1. a very rapid growth rate (cell doubling time of 1–10days) [6]
  2. a high lipid content (more than 50% by cell dry weight) [7]
  3. a small land usage (they produce 15–300 times more oil than conventional crops on a per-area basis) [8]
  4. a high carbon dioxide (CO2) absorption and uptake rate [9], [10]

http://algaebiofueltech.com

Biofuel from non-edible oils

Today, cheap feedstocks are needed to make the production of biofuels profitable. The use of food crops as a resource for biodiesel is not economically competitive with petroleum-based diesel fuel. Fortunately, around the world large amounts of inedible oil plants are widely available.

Non-edible vegetable oils are not suitable for human food due to the presence of some toxic components in them. However, this doesn’t affect the biofuel production.

The conversion rate of non-edible oil into biodiesel is comparable to the one of edible oils in terms of production and quality. In this process, also useful by-products are generated which can be used in other chemical processes or burned for heat and power generation. For instance, the seed cakes after oil expelling can be used as fertilisers for soil enrichment.

In a non-edible vegetables oils evaluation, Atabani et al. listed more than 50 useful plants for biofuel production, ranging from all over the world.

Tab 1 , 1

Generally talking non-edible oil crops are well adapted to arid conditions and require little fertility and moisture to grow.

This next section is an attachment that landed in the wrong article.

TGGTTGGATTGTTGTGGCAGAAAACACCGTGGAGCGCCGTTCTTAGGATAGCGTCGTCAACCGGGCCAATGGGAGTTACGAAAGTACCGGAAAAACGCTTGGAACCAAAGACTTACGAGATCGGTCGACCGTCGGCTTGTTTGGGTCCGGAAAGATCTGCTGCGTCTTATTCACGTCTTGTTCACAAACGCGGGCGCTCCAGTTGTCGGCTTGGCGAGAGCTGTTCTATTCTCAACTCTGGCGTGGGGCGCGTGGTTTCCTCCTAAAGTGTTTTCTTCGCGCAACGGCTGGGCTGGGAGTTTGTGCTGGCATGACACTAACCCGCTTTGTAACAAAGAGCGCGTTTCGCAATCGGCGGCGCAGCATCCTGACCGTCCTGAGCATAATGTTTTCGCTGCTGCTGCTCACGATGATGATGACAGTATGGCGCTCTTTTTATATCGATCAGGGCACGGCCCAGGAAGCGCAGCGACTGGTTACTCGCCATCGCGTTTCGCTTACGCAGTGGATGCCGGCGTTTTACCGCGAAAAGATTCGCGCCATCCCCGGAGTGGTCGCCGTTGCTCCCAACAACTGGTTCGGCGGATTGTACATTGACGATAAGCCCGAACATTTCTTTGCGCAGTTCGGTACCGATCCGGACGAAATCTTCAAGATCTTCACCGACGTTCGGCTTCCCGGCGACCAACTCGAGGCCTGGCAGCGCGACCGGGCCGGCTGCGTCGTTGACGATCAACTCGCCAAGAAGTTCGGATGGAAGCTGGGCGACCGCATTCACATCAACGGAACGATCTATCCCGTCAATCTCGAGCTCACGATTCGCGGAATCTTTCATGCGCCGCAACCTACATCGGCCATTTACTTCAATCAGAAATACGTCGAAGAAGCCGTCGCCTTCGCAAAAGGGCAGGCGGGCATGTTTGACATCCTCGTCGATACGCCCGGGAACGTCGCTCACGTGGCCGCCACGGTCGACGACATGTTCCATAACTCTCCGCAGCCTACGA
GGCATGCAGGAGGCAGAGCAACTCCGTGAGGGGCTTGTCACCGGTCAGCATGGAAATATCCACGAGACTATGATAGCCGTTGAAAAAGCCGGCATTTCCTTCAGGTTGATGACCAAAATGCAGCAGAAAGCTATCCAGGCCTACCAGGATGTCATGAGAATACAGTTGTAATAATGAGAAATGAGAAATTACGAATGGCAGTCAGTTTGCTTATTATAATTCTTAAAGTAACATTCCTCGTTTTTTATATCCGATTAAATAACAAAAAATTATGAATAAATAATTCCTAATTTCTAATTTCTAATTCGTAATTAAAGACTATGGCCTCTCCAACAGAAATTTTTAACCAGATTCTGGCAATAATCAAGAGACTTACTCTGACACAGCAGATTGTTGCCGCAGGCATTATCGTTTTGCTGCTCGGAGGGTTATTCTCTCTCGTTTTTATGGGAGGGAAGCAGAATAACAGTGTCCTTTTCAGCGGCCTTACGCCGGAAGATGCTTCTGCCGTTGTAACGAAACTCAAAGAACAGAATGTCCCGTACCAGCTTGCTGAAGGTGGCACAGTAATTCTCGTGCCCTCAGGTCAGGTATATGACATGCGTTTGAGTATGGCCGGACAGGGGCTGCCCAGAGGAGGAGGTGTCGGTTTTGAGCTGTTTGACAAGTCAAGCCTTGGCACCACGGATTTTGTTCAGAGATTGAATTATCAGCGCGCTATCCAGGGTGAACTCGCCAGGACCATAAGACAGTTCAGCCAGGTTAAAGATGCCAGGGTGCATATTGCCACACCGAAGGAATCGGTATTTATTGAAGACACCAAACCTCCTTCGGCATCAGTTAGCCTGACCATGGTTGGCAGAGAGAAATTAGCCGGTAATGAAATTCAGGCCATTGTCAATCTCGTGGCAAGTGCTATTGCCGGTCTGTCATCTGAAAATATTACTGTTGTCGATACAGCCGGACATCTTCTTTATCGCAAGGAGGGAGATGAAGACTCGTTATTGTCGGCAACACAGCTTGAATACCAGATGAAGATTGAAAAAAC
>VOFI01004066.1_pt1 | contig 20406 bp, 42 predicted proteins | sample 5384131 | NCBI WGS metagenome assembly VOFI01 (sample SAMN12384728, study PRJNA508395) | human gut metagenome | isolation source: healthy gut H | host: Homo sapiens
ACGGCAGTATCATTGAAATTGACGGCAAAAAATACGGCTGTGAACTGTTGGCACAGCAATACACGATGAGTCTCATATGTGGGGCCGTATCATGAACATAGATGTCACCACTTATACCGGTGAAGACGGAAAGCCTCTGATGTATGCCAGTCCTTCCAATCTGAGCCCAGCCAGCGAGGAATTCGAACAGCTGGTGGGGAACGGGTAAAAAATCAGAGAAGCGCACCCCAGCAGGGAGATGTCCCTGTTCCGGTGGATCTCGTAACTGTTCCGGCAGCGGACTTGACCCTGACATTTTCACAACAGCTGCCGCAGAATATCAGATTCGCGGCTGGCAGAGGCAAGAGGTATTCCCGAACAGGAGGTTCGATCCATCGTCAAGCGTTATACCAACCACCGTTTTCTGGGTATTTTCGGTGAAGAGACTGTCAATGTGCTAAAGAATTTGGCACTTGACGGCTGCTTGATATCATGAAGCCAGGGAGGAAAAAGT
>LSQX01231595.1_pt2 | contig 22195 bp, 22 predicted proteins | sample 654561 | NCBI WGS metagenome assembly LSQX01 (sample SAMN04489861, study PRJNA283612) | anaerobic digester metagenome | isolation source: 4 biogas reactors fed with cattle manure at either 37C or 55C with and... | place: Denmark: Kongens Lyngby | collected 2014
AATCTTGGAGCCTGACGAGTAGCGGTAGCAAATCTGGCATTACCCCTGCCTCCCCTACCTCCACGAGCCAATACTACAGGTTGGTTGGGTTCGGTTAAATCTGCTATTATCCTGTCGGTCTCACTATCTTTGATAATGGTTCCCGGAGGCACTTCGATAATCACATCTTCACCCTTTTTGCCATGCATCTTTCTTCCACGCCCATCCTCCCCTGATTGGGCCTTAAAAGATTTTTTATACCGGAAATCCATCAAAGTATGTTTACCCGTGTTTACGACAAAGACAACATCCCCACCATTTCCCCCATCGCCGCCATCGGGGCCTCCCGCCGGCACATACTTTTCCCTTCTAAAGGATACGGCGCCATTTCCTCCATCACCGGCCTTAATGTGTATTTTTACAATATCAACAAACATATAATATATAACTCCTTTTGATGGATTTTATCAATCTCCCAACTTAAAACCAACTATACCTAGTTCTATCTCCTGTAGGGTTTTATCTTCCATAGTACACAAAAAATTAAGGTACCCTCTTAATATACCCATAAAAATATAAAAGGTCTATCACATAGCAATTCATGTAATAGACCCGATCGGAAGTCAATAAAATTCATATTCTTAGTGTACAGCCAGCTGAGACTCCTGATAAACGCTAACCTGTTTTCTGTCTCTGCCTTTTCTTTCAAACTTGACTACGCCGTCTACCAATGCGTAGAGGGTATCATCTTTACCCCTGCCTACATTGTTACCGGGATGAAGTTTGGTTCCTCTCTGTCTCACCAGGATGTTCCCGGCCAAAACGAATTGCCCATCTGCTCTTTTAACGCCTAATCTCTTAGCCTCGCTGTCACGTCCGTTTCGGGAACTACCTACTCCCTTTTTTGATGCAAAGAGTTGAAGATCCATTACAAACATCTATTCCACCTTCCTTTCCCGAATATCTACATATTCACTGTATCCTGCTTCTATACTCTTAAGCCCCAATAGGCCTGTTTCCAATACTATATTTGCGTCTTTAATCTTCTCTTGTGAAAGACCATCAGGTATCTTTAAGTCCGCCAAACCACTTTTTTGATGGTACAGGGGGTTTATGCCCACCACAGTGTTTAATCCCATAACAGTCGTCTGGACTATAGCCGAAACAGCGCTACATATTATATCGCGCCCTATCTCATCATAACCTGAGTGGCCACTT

Most of them are highly pest and disease resistant, thus reducing the demand for pesticide. Thanks to these characteristics, non-edible oil crops can be grown on marginal or non-agricultural lands without getting into competition with existing food crops. [11]

The development of a non-edible biodiesel economy could become a major instrument to fight poverty and energy dependence in many rural areas, especially in “third world” Countries. In this process, non-edible crops could restore degraded lands and create rural employment.

All these are key elements that have to be taken under consideration when we are evaluating a real sustainable and environmentally friendly feedstock for biofuel. [12]

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Tobacco seeds are a good resource to produce biofuel. Today these seeds are just a by-product of the harmful tobacco-leaf-smoking market.

Biofuel from Waste Cooking Oils (WCO)

Biodiesel obtained from waste cooking oils has been also considered as a promising option for biofuels. Waste cooking oil is widely available at relatively cheap prices in comparison with fresh vegetable oil costs. In fact, engineering.comtheir price is 2–3 times cheaper than virgin oil. [13]

The reuse of WCO not only represent an economical feasible choice to get access to cheap a feedstock, but it is also an environmentally friendly solution.